3. L3 Zeitplan:

      This schedule shows the built-in critical path method (cena do crime) Project overview. Many contractors follow this schedule to monitor and control the project.

      The contractor uses it for engineering, procurement, construction, and commissioning purposes. This schedule also defines the overall critical path for the project.

    4. Time L4:

      This schedule is also known as the project work schedule, where each schedule is expanded and followed. This also indicates the short-term "work ahead" situation on the project.

    5. Time L5:

      It is a short-term schedule for a specific area with detailed activities that need to be coordinated on a daily basis.

      Provision of use software for monitoring project deadlines:

      There are numerous software programs available on the market to monitor the project schedule. However, Primavera and MS Project are often used for project planning.

9. Payment Terms

The contract regulates payment terms in detail, including but not limited to the following:

  1. Provisions for down payments, down payments, and milestone payments on the project.
  2. Provisions for time and amount/percentage of payment to be made contingent on completion of certain activities/achievement of milestones.
  3. Provisions on Payment Procedures and Protocols.
  4. Applicable tax collection provisions.

Subcontractors often have back-to-back payment arrangements. The pay cycle for subcontractors is much longer than for contractors who make payments upon receipt from the employer. Typically, payments to subcontractors follow the pay-on-pay basis.

(Video) Engineering procurement construction

9.1 Withholding money:

Retain money is the amount of money withheld by the employer from checking accounts and will not be released until contractors have fulfilled certain obligations to the employer's satisfaction in accordance with the terms of the contract. Cash retention is a type of security requirement made by employers against any type of default by contractors.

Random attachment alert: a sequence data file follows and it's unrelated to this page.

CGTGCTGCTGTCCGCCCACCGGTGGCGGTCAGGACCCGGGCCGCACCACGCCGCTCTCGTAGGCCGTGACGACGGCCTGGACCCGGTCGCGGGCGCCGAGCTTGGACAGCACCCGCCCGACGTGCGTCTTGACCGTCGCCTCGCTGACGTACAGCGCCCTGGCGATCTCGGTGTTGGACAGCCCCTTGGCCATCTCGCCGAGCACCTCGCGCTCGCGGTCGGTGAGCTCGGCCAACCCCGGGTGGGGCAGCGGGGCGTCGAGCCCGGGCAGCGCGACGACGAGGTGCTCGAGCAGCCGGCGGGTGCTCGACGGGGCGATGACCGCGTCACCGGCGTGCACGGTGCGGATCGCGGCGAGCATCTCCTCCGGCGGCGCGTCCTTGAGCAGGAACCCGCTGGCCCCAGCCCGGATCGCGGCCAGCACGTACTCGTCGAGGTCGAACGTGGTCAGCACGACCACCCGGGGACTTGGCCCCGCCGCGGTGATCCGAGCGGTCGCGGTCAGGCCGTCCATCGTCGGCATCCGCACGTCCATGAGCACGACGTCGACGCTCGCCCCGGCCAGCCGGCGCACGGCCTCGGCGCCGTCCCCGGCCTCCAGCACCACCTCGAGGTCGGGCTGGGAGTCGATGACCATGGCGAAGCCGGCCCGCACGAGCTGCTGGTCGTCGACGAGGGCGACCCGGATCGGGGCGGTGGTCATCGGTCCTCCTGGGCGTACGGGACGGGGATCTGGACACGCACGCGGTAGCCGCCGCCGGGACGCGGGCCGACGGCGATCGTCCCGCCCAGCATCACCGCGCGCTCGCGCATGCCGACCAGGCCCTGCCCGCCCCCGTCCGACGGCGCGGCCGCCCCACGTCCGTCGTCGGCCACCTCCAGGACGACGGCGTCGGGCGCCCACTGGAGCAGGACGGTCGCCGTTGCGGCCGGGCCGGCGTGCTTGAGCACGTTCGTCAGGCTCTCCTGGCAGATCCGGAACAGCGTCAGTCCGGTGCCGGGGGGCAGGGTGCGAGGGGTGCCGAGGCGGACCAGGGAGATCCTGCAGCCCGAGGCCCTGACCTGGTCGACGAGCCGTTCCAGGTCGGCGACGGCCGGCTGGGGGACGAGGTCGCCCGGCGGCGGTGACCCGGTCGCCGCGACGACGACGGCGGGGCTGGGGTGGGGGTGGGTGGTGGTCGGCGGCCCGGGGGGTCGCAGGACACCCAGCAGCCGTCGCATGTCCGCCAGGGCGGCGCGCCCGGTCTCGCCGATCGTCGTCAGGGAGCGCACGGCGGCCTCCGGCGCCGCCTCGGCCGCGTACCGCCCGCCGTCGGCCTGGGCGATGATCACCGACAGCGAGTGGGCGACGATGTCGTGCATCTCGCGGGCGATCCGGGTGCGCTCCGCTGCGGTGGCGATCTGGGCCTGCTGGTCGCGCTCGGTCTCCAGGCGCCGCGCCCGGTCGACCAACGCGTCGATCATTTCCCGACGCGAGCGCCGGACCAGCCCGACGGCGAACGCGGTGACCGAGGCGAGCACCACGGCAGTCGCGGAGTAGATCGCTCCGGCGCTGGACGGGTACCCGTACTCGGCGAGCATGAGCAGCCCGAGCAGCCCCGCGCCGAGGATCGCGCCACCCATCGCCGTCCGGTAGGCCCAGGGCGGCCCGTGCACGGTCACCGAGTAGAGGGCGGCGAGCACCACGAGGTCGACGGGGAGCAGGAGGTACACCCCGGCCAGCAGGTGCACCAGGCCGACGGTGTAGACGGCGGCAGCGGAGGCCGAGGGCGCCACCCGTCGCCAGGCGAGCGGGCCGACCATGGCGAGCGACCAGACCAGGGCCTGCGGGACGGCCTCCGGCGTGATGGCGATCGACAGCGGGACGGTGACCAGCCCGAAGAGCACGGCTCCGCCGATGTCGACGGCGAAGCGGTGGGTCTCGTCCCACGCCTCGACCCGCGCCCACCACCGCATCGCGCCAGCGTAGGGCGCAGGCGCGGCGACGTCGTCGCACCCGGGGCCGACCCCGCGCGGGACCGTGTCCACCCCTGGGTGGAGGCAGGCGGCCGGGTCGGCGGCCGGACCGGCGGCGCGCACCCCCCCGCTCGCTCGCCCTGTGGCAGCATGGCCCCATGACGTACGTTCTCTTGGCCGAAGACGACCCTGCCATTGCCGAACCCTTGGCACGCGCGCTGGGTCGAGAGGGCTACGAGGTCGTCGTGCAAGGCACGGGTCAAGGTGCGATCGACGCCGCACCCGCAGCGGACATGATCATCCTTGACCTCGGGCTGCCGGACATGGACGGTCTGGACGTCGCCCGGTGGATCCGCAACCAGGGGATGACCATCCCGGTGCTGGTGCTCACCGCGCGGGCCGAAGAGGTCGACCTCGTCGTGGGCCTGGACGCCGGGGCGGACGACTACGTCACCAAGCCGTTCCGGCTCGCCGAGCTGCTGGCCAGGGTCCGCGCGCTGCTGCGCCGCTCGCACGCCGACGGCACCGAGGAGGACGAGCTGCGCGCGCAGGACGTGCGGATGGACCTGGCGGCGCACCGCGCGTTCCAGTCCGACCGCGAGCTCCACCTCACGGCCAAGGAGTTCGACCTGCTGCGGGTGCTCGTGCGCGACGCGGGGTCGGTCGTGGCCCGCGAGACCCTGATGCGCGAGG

The percentage of contractors' money retained by the employer and the terms of its release are also specified in the contract in very clear terms that can vary from contract to contract. However, some of these provisions have been explained in the paragraphs below to explain the payment terms of the contract.

9.2 Price Change

Provisions for paying price changes according to the formula are provided in the contract. It is worth noting that price changes apply from a specific date specified in the contract and are calculated according to the formula specified in the contract. All terms of price changes based on the RBI index are recorded in the contract.

Some contracts also provide for the payment of a bonus if the project is completed before the stipulated deadline, while others may provide for an advance payment. The procedure for mobilizing the advance is also mentioned in the contract.

EPC turnkey contracts are generally fixed price contracts. Changes to the scope of the contract, including price changes, require the written consent of all contracting parties.

Payments to the contractor are regulated according to approved billing plans for different categories, such as supplies, assemblies, services, etc. As a rule, in the case of turnkey EPC contracts, the customer makes advance payments to contractors, which are settled after successful commissioning.

A typical example of the payment amount as a percentage of the accepted contract value in turnkey EPC project for various activities is given below.It is worth noting that this is a typical example of a contract where various payment specifications have been specified, which may not apply to other contracts where the methodology and amount of payments may be quite different. However, this example shows and explains how different payments are considered as a single payment in a contract.

    1. Advances to a contractor:
      • 1. Advance = 5.0% of the contract value as an amount against approval of the design and construction drawings specified by the customer in the project contract.
      • 2. Prepayment = 5.0% of the contract value as an amount against specific orders as specified by the employer in the project contract.
    2. payments on account:
      • 5% of the billing amount for design and engineering approved by the employer.
      • 5% of the invoice value for deliveries on site.
      • 5% of the invoice amount when assembly and other project activities are completed and certified by the employer.
    3. Withholding Payments:
      • Typically, 12.5% ​​of the amount per billing plan line is retained, released in the form of milestone payments as per the contract. These milestone payments are only made when the employer is fully satisfied with the achievement and achievement of milestones in accordance with the detailed criteria set out in the contract.